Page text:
But those magic screens — futuristic or not — have changed the parenting world as we know it. Screens are an easy distraction for a wailing toddler in a restaurant but also a convenient way to get after-school tutoring for school-aged kids and a must-have networking tool for high schoolers. Kids rely on screens for development a whole lot more than they used to.
Born into the tech revolution, the current generation of children is introduced to tech and digital media from fairly early on, sometimes at birth. They’ll be infinitely more familiar and more comfortable with tech than their parents.
This inevitable divide fits, according to Moore’s law, which is the idea that technology doubles or advances within two years of its development. When our children are adults, they may think of us the way some of us think of our parents trying to figure out Facebook or texting. We’ll seem like Luddites to them.
Technology marches on at an unrelenting pace and parents are torn between the knowledge that children need access to tech and space to learn and the fear that tech will interfere with “normal” childhood.
But what does this early introduction to tech mean for their development? How does the way they parse information change them? Are screens hurting the way they grow up or could screens be helping them?
There’s no denying that screens have an impact on a child’s development. Toddlerhood is a critical time for learning from movement and their environment. Environmental stimuli are critical. If a child, especially a very young child like a toddler, is focused on screens and media for extended periods of time, there will be developmental repercussions. Screen time is also usually sedentary time, so the more a child is using a device or playing games, the less time they’re moving and exercising.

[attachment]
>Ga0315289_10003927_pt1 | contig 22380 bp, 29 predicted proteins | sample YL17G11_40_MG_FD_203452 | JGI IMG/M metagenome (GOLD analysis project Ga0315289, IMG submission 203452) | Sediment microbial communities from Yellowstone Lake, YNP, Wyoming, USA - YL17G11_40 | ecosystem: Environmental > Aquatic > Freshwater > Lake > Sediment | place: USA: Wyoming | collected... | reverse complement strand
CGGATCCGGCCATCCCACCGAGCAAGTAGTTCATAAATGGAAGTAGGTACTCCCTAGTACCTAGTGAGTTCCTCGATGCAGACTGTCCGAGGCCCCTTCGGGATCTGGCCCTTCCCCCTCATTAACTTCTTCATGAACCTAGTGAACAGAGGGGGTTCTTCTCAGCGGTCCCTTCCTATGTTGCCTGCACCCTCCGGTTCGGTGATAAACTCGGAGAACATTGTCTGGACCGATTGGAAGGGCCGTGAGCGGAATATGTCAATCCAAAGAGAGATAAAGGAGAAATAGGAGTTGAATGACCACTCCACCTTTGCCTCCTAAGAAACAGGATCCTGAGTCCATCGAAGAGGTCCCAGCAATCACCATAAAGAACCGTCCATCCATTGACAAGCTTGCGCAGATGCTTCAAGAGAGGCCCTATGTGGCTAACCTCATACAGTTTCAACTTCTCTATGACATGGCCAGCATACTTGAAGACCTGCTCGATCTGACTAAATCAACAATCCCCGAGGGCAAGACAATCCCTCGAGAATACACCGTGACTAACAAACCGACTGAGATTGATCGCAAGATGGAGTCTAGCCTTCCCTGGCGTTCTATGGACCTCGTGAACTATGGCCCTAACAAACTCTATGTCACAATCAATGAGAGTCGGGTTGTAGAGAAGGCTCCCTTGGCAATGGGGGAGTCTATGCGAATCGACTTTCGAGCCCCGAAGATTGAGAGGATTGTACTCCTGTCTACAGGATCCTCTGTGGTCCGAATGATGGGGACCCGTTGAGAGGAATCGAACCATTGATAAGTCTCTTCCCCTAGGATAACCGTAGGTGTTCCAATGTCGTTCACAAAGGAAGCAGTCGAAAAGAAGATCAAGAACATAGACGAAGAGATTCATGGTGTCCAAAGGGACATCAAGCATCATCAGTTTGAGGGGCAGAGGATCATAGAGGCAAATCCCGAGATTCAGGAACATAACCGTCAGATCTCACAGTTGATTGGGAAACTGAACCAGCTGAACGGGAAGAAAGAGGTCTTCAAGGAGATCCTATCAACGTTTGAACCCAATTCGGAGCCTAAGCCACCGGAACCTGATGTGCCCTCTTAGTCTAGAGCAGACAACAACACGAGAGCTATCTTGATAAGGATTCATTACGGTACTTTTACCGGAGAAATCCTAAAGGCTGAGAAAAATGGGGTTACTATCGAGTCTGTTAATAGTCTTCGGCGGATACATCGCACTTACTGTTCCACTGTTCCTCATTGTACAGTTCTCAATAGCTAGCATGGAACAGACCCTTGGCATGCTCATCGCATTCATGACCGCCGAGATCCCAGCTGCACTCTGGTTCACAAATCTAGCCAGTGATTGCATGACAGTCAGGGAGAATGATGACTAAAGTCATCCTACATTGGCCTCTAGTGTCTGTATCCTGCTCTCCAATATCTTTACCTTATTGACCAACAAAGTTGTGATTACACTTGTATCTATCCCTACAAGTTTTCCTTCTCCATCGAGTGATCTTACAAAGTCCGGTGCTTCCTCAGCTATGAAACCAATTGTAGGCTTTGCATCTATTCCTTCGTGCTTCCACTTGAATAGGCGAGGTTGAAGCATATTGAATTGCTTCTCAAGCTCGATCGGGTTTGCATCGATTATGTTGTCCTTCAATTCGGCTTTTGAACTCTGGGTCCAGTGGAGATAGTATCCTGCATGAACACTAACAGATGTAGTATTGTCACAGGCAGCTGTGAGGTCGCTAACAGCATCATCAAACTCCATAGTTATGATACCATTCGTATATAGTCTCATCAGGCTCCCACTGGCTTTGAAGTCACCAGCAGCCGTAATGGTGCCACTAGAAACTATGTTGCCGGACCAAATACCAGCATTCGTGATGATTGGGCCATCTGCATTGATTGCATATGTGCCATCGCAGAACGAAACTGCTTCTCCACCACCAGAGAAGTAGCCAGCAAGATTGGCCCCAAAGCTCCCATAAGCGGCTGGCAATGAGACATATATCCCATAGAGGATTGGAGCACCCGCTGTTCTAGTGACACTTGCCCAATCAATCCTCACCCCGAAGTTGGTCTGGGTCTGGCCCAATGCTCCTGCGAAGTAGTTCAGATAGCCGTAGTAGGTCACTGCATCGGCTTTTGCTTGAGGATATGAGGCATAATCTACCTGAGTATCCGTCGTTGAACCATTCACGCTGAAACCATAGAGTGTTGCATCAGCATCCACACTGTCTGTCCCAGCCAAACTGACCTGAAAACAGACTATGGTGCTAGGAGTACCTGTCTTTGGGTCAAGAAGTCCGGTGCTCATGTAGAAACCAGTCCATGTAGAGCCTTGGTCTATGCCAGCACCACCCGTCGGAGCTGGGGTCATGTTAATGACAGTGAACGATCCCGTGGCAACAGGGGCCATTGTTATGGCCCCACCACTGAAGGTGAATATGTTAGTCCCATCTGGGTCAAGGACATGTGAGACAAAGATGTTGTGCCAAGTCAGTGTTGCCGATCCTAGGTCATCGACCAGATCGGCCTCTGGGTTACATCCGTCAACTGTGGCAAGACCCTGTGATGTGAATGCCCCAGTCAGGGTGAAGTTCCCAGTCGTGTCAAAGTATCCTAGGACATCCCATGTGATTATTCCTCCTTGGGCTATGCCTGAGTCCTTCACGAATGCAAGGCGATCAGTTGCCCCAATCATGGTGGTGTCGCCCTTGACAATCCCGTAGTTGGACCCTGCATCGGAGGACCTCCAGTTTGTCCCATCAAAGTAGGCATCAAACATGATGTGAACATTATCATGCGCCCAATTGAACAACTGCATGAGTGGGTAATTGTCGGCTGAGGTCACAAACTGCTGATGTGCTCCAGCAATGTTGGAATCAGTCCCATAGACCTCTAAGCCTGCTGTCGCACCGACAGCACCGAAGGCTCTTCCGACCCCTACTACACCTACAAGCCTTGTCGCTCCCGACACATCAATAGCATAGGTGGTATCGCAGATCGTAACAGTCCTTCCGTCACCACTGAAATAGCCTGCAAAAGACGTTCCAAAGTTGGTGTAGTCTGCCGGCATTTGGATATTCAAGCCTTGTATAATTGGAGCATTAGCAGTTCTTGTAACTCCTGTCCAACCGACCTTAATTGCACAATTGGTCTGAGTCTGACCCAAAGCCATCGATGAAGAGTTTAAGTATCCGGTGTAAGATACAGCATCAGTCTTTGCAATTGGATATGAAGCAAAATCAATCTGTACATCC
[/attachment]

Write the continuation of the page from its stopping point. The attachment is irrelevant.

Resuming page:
Another concern is the effect on sleep and quality of sleep. Dr. Raun D. Melmed, a developmental pediatrician in Scottsdale, Arizona, cautions, “Children today get less sleep than their predecessors and it’s likely that digital media is a contributing factor. More time at night on the screen along with the stimulating nature of the technology and the very content of the programs will lead to less time sleeping.” And these can result in overall health concerns as well. “Poor quality and inadequate sleep can result in inefficient cognitive processing, mood liability, irritability, and sluggishness. Not to mention its impact on diet and weight gain,” says Melmed.